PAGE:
This slideshow requires JavaScript.

All four athletes take great pride in the opportunity to represent their native land, Liberia.  To those aspiring to represent Liberia, the message from Matadi is to, “Trust the process” while Zaza says to, “Stay persistent.”

The team will be running at more trial meets to build upon what they have created.  The next meet will be on June 24th, 2017 in Alabama.

Follow the 4×100 Relay team on their social media: Wellington Zaza @ripqw; Paul Selman @pspeedy03; Akeem Sirleaf @keem_james_6; and Emmanuel Matadi @matadi.



Liberia National Men's 4x100 Relay Team


Featured Image from LiberiaEntertainment.com

Last week, the International Olympic Committee approved the Tokyo 2020 Olympic Games’ event program. The approval included 5 new sports and 15 new events, which will increase the number of women participants and fulfill the committee’s gender balance goal. Out of Liberia’s 46 past Olympians, 9 are women. Liberia’s first female Olympian, Grace Ann Dinkins represented the country in 1984. Since then, Liberia has sent at least 1 female athlete to each attended Game. Liberia has done well sending women to represent the country, at the last 3 Olympics, but how does Liberia support female athletes outside of the Olympics? Let’s take a look.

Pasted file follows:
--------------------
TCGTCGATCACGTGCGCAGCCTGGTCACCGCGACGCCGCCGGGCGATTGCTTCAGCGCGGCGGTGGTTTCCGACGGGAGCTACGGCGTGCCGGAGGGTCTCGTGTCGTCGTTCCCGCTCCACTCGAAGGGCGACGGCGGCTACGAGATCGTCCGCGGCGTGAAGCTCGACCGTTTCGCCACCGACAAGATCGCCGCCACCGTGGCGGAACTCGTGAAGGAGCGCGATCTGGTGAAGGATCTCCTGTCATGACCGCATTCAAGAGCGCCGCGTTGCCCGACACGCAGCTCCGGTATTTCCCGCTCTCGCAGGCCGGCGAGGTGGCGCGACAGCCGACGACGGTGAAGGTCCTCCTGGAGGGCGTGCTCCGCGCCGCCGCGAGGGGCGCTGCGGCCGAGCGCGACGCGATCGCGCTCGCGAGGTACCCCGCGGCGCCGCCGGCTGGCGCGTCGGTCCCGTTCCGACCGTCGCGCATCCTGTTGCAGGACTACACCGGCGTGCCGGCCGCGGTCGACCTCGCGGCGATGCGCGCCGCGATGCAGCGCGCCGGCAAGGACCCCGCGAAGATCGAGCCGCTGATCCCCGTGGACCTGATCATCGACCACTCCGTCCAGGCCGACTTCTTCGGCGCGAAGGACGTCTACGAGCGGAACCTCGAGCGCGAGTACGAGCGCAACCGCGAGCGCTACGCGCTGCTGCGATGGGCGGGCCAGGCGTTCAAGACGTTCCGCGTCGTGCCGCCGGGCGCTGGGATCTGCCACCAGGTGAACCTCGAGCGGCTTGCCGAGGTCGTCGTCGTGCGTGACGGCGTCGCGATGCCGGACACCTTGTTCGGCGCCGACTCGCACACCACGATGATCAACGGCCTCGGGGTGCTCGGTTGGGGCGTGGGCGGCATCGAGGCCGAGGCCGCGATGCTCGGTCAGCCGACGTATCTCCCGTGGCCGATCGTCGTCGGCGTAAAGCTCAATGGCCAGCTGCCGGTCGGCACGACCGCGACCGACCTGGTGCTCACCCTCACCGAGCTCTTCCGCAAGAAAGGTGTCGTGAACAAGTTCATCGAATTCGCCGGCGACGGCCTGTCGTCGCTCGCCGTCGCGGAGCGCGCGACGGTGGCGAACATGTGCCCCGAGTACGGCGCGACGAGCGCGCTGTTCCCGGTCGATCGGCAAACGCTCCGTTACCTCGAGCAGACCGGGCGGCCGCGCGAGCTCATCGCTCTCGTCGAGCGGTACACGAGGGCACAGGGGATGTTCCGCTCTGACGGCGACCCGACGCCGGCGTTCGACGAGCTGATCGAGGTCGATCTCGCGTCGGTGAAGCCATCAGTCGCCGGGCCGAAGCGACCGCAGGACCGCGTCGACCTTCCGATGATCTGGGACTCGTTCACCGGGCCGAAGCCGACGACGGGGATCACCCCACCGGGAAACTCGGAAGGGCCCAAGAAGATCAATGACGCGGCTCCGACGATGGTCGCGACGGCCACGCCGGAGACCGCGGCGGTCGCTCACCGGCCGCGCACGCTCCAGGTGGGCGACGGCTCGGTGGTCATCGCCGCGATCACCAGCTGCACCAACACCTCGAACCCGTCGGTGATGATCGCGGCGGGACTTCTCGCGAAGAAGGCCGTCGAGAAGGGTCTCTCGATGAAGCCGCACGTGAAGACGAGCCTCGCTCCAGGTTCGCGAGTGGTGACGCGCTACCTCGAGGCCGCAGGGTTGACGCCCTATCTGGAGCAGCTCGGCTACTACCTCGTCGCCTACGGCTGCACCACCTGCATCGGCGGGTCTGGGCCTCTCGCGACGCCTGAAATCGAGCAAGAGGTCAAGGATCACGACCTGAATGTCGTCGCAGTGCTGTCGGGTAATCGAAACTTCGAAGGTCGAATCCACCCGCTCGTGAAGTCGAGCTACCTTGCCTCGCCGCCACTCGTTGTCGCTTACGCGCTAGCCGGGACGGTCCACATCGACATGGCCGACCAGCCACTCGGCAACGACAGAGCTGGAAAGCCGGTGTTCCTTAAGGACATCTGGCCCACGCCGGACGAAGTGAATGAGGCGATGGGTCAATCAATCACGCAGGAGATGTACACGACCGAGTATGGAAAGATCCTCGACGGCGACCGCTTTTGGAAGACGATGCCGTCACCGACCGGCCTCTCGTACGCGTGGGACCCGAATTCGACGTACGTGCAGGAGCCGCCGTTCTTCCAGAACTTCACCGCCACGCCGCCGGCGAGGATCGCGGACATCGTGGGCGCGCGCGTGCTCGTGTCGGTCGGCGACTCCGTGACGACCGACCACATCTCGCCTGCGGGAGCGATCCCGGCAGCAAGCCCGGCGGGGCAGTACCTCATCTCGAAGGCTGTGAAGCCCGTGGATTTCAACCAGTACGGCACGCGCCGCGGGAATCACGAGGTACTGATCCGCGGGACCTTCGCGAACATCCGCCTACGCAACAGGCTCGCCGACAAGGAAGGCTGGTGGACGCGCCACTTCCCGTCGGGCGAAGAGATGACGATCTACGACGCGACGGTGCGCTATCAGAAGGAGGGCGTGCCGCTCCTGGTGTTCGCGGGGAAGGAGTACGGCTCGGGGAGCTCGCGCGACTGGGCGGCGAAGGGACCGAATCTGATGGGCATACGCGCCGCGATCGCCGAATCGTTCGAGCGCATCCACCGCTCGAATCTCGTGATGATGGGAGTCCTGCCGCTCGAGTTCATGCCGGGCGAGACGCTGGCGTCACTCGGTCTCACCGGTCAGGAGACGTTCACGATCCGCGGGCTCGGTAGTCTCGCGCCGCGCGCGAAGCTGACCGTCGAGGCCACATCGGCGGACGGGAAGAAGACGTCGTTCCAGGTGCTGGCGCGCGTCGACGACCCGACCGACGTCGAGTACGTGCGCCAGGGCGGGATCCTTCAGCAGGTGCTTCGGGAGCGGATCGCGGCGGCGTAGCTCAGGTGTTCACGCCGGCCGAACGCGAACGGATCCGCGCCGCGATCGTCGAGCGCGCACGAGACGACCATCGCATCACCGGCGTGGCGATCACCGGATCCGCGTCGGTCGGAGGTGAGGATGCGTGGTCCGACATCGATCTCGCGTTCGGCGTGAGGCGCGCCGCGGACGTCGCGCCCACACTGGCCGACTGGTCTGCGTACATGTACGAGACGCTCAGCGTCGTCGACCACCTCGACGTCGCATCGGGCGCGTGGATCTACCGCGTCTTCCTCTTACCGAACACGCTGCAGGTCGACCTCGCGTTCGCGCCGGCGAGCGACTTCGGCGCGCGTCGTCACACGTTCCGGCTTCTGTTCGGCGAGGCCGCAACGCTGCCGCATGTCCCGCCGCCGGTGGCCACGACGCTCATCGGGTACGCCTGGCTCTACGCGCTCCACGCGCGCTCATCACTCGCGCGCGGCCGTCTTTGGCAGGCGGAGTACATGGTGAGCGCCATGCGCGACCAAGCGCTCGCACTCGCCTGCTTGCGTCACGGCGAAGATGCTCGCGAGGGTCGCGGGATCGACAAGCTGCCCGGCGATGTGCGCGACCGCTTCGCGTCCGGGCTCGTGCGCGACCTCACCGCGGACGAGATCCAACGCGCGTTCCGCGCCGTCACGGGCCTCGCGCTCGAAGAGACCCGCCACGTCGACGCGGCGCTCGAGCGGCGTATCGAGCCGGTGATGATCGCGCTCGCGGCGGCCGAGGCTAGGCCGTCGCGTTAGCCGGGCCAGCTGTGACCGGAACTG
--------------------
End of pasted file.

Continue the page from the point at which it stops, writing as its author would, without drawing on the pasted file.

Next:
The Samuel Kanyon Doe Sports Complex was built in 1986 and named after Liberia’s 21st President.  As Liberia’s largest stadium, SKD sports complex has served many purposes from concerts to football games and holds a capacity of 35,000.

Renovation to the SKD sports complex was approved in 2013 and is finally complete.  Pictures showcasing the new and improved stadium started circulating on May 17th. Among the improvements are increased VIP seating, a new lighting system, a digital scoreboard, a new track, and better restrooms.

Dedication of the updated complex has not been determined, but it is believed to occur in time for the West African Football Union tournament. Liberia is a possible host for the tournament in July.

We hope to see more athletic events happening at the new and improved SKD sports complex in the near future.  Kudos to the Liberian Government for completing this project.


Featured image from London2012